While Covid-19 pandemic raged on in 2021, the year saw medicine breakthroughs and innovations besides the release of two novel vaccines. From the first-ever drug approved to treat rare progeria to new insulin formulation that might make the therapy affordable to a malaria vaccine, which was years in the making, here are the seven biggest developments in the field of medicine.
Groundbreaking Vaccines for Covid-19
Spikevax by Moderna-NIAID and Comirnaty by Pfizer-BioNTech were authorized for emergency use to treat Covid-19 during 2021. As countries raced to save humankind from the rage of Covid-19, health experts and doctors began their journey to understand the characterization of SARS-COV-2 virus, how it affects the immune system and developed an injection to prevent it. The jabs are the world’s first so-called mRNA vaccines. If a vaccinated person comes into contact with SARS-CoV-2 virus, the antibodies reproduce and destroy the virus before it replicates out of control. The vaccines prevented hospitalization 100% of the time. The two-dose regimen is 94% effective in treating symptomatic people.
A New Treatment for Rare Progeria
FDA approved Zokinvy for treating Hutchinson-Gilford progeria syndrome, a rare disease that causes premature ageing. People diagnosed with this disease don’t live beyond 15 years of age. The disease occurs due to genetic mutation that changes protein in the nuclei of the carrier’s cell. The faulty protein (progerin) causes the cells to prematurely die. Zokinvy prevents buildup of the defective protein. The new medicine prolongs lifespan and also reduces heart and bone problems.
A Big Leap in Gene Therapy
Researchers successfully injected the CRISPR gene editing tool directly into a person’s body to treat a genetic liver disease. In the clinical trial of six persons in August 2021, doctors tried to fix a genetic defect that causes a rare liver condition called transthyretin amyloidosis. The gene-editing tool works towards correcting the defective cells in the liver. The treatment, which is still in its first phase of clinical trial, could pave way for healing a variety of genetic conditions.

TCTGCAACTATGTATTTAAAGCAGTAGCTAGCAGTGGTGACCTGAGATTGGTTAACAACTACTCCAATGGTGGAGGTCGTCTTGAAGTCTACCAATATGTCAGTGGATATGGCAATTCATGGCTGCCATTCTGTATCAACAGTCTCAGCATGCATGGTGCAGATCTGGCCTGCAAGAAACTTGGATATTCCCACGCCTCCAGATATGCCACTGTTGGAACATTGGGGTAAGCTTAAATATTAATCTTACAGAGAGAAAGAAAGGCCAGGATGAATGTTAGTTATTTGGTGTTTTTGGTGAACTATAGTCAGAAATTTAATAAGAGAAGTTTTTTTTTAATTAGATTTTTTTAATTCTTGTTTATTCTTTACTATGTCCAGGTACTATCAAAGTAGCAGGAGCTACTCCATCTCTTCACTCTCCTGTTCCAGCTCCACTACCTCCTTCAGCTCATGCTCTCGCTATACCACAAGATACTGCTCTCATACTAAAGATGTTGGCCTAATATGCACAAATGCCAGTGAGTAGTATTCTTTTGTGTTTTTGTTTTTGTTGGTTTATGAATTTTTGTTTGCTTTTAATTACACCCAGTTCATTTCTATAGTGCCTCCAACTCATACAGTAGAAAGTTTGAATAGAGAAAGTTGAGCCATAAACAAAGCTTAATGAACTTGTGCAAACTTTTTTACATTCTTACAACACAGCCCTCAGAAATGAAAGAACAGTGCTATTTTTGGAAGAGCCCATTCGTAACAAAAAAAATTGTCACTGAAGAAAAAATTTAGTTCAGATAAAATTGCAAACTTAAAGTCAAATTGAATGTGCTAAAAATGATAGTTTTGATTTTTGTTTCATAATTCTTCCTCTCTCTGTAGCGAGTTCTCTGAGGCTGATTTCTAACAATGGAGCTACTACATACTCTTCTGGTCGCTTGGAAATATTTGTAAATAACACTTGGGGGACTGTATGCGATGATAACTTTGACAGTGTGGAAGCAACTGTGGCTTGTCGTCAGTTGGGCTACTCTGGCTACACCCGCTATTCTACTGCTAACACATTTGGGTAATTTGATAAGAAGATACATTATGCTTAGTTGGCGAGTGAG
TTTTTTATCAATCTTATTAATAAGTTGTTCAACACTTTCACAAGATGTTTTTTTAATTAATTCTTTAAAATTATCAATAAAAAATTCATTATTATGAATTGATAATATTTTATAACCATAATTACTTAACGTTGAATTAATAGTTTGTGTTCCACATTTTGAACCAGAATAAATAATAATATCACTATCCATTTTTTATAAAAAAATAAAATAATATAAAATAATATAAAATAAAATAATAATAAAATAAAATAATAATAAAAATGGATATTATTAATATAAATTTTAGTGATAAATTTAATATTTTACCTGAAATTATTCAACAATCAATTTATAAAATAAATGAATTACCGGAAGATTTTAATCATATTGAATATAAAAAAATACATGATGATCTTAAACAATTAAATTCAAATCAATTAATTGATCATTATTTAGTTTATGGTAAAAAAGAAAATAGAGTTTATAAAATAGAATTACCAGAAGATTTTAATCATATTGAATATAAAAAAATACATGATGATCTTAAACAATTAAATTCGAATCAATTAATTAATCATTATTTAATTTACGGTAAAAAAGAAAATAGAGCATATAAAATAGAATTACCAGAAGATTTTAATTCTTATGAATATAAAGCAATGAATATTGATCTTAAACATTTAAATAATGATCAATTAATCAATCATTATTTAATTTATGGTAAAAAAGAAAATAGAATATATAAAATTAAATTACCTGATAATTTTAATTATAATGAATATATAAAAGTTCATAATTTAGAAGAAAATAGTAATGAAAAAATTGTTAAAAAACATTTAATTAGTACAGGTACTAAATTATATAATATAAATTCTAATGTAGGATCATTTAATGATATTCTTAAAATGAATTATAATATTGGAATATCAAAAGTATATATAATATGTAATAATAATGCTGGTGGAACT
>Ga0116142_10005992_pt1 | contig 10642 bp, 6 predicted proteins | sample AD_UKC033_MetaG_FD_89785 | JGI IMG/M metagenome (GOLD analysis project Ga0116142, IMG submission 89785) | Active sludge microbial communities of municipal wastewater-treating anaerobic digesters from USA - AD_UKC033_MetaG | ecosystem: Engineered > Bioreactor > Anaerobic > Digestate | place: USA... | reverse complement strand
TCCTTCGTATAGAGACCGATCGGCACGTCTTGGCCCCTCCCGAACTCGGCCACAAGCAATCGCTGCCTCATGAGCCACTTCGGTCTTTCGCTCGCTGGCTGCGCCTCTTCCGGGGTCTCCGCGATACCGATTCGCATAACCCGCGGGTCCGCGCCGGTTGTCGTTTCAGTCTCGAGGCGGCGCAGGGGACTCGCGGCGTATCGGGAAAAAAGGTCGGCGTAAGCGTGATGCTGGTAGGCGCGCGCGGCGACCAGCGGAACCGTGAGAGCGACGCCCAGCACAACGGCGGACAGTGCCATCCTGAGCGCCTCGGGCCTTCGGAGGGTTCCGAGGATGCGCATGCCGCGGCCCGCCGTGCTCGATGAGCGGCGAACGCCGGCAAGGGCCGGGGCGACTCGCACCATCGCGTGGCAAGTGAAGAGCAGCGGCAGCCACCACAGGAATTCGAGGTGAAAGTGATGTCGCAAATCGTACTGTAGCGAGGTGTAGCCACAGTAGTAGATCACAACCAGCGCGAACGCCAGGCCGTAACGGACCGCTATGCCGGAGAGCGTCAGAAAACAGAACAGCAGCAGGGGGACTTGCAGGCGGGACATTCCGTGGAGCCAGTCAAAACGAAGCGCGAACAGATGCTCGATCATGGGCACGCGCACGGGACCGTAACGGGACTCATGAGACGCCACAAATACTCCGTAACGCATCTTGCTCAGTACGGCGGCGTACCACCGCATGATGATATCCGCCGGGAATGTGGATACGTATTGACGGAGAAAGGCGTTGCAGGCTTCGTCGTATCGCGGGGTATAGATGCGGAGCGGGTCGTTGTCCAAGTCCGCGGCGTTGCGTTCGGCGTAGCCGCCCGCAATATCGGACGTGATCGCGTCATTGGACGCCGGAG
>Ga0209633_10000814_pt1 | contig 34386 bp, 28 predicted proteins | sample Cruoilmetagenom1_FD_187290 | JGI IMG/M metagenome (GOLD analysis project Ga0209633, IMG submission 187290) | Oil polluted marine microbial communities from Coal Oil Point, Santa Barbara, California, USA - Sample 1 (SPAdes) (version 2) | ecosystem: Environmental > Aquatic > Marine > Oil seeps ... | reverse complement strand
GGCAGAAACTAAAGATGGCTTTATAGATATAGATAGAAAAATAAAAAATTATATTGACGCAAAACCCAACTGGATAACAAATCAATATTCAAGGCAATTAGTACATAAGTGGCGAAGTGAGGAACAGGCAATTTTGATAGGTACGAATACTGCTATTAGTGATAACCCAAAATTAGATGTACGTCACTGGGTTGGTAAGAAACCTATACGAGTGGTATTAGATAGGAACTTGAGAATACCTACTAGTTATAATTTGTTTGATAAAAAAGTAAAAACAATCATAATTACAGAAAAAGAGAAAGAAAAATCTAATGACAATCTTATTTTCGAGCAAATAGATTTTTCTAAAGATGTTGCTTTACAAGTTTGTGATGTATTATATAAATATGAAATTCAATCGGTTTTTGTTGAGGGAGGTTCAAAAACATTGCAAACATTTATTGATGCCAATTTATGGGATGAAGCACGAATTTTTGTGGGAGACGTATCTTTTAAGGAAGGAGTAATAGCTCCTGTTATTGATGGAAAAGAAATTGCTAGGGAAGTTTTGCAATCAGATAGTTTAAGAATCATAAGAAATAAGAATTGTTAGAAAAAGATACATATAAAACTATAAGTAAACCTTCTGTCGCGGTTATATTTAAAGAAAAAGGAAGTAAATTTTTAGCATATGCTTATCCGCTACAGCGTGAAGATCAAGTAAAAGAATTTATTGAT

Game-Changing Ebola Shot
Researchers at biotech company Regeneron have created monoclonal antibodies – lab-crafted molecules that mimic the work of the immune system’s natural defences to target illness. Inmazeb, which is a combination of three antibodies, target a protein on the surface of Ebola virus. In a clinical trial, 66.2% of the 154 people survived after receiving Inmazeb compared to 49% of the 153 people who didn’t. Although it is not a sureshot cure, FDA-approved Inmazeb is authorized for emergency use in treating many viral diseases.
First Vaccine for Malaria
Malaria kills about half a million people worldwide every year, according to some estimates. GlaxoSmithKline’s Mosquirix is effective against Plasmoduim falciparum, which is among the deadliest of the five parasites that causes malaria, and the most prevalent strain across Africa. While the inoculation is 50% effective against severe malaria, it is still one of the better ways to prevent the disease.
Most Affordable Insulin Ever
Semglee by Viatris is a biosimiliar insulin product, which has gained recognition by the FDA. It comes in 10 ml vials and 3 ml prefilled pens subcutaneously once daily, and is medically identical to Lantus, the name brand for insulin.
First-Ever Smart Implant
The first-ever knee implant successfully took place in October. The device can remotely monitor the patient and send information such as steps taken, walking speed, range of motion to the orthopedic surgeon to track recovery. The implant called Persona IQ uses basic material and technology found in pacemakers and provide abundant information about the patient’s body.